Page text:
The Department of Classics offers four undergraduate majors and three minors. In recent years there have been 50-60 majors, about two thirds of the them in Classical Civilizations and almost all the rest in Classical Languages. Prospective and current majors receive personalized advice both from Student Affairs Officer Cassandra Johnson and from the Undergraduate Major Advisors (faculty members who meet with each major at least once per semester). There is an active organization of undergraduates interested in Classics, serving non-majors as well as majors. We also offer an undergraduate event email list for all interested students, whether majors or not.
The undergraduate teaching of the Department forms a major part of its mission, as is articulated in two components of the mission statement of the Department of Classics, which are repeated here:
- To give students across the University access to the literature, history, archaeology, mythology and philosophy of the ancient Greek and Roman world through an array of undergraduate courses on classical culture in translation. These courses introduce students to texts, artefacts, and ideas that are worth studying both in their own right and as abidingly influential elements in the imagination and history of later cultures. Such study deepens students' understanding of present-day issues by inculcating a sense of historical perspective that takes account of both the differences and the continuities between contemporary and ancient cultures.
- To enable undergraduates to immerse themselves in the language and culture of ancient Greece and Rome through its majors in Greek, Latin, and Classical Civilizations. These majors equip students with knowledge and analytical skills that can be applied in many areas (e.g., law, politics, business, biosciences, computer science and media) as well as providing essential preparation for graduate study in Classics, Comparative Literature, Philosophy, and other fields.
Prospective and current majors are encouraged to familiarize themselves with the learning goals articulated for each major.
Major in Classical Civilizations
The major in Classical Civilizations provides a highly flexible framework for study of many aspects of classical antiquity by itself and in comparison to other cultures, embracing work in the Department of Classics and in several other departments. Students picking this major may include several semesters of Latin or Greek in their program or they may take only courses that present material in English translation. See the requirements for the Classical Civilizations major. (This major does not prepare a student for application to graduate programs in Classics.)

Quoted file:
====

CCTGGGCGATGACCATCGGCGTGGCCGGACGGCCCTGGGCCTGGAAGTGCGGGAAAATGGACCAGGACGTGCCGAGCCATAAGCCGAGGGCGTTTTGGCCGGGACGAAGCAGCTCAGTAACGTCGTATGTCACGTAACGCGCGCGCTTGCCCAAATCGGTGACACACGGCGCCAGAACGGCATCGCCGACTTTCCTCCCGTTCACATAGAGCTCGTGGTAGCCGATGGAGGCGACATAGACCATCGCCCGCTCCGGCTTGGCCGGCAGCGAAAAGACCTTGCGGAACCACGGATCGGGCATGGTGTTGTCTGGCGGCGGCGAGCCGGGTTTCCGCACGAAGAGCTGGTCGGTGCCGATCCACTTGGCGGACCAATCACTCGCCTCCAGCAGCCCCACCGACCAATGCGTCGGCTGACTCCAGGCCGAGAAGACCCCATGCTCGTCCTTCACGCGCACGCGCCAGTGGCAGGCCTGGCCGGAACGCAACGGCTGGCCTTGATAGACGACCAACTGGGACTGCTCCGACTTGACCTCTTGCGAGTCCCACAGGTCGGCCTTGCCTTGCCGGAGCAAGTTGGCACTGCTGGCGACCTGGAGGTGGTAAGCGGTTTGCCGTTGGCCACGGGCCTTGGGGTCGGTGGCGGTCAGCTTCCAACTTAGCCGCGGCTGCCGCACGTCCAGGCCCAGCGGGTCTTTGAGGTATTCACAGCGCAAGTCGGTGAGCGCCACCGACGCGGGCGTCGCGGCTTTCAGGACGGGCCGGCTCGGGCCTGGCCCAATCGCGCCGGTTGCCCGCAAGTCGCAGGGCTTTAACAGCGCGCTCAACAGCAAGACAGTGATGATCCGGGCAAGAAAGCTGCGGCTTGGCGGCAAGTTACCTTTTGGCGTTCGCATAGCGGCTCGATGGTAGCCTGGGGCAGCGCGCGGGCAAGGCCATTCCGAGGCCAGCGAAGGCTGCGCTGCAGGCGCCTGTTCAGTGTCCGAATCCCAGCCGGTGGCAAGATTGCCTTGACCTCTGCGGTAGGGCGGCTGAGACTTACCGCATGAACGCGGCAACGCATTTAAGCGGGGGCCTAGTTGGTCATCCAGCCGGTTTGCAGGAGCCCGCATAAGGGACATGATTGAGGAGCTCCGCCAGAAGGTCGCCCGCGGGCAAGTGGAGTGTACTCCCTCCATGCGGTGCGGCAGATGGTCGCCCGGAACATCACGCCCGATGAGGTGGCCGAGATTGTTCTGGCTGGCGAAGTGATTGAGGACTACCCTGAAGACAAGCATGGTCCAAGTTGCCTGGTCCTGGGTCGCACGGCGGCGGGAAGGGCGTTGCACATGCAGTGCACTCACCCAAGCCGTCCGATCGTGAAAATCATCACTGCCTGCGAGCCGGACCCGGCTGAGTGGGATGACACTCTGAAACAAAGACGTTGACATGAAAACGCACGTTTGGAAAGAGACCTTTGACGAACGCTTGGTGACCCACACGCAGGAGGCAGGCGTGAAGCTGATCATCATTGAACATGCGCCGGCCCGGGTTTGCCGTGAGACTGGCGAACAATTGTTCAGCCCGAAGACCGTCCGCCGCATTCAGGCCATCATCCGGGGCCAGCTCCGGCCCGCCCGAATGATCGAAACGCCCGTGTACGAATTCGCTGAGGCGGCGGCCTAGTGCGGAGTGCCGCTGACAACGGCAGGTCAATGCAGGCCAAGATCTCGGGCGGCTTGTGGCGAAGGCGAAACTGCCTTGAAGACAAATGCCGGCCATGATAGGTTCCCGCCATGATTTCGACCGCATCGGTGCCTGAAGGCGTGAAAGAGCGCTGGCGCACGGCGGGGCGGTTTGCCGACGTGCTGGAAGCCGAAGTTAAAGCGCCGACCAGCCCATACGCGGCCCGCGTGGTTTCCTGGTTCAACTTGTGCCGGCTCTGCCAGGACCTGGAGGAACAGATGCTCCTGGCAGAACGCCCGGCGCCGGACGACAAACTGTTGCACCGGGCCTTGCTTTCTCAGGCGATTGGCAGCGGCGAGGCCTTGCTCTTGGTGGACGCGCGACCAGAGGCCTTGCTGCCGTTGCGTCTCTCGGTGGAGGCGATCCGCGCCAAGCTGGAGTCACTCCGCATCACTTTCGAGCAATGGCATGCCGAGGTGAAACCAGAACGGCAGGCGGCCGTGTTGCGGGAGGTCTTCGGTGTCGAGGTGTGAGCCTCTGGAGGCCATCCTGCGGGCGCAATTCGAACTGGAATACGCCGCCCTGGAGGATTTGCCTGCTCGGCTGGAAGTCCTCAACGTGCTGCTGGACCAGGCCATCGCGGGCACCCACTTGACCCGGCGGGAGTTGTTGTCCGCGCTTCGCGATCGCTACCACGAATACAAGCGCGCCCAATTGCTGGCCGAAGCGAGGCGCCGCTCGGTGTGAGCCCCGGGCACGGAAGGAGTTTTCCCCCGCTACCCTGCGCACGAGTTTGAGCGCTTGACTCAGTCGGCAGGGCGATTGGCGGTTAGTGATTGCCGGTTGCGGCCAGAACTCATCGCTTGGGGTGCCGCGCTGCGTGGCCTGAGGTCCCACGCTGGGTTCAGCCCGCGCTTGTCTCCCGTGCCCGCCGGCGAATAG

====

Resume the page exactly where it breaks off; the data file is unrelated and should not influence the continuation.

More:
Major in Classical Languages
The major in Classical Languages provides a solid preparation in both ancient Greek and Latin and provides the prerequisites for application for graduate study in Classics at many universities. See the requirements for the Classical Languages major.
Major in Greek or Major in Latin
These majors provide advanced preparation in either ancient Greek or in Latin. Students intending to apply for graduate study in Classics are advised to select the Major in Classical Languages, but these majors may be suitable preparation for other purposes (for instance, a major in Latin is excellent preparation for Medieval Studies). See the requirements for the majors in Greek or Latin.
Honors Work in Classics
Majors with a high GPA in their Classics courses may elect to do Honors work in their final semester, including the writing of an Honors thesis. See the requirements for Honors work in Classics.
Minors in Classics, Greek Studies, or Latin Studies
Non-majors who do a significant number of courses in Classics, Greek, or Latin may qualify for a Minor. See the requirements for Minors in Classics.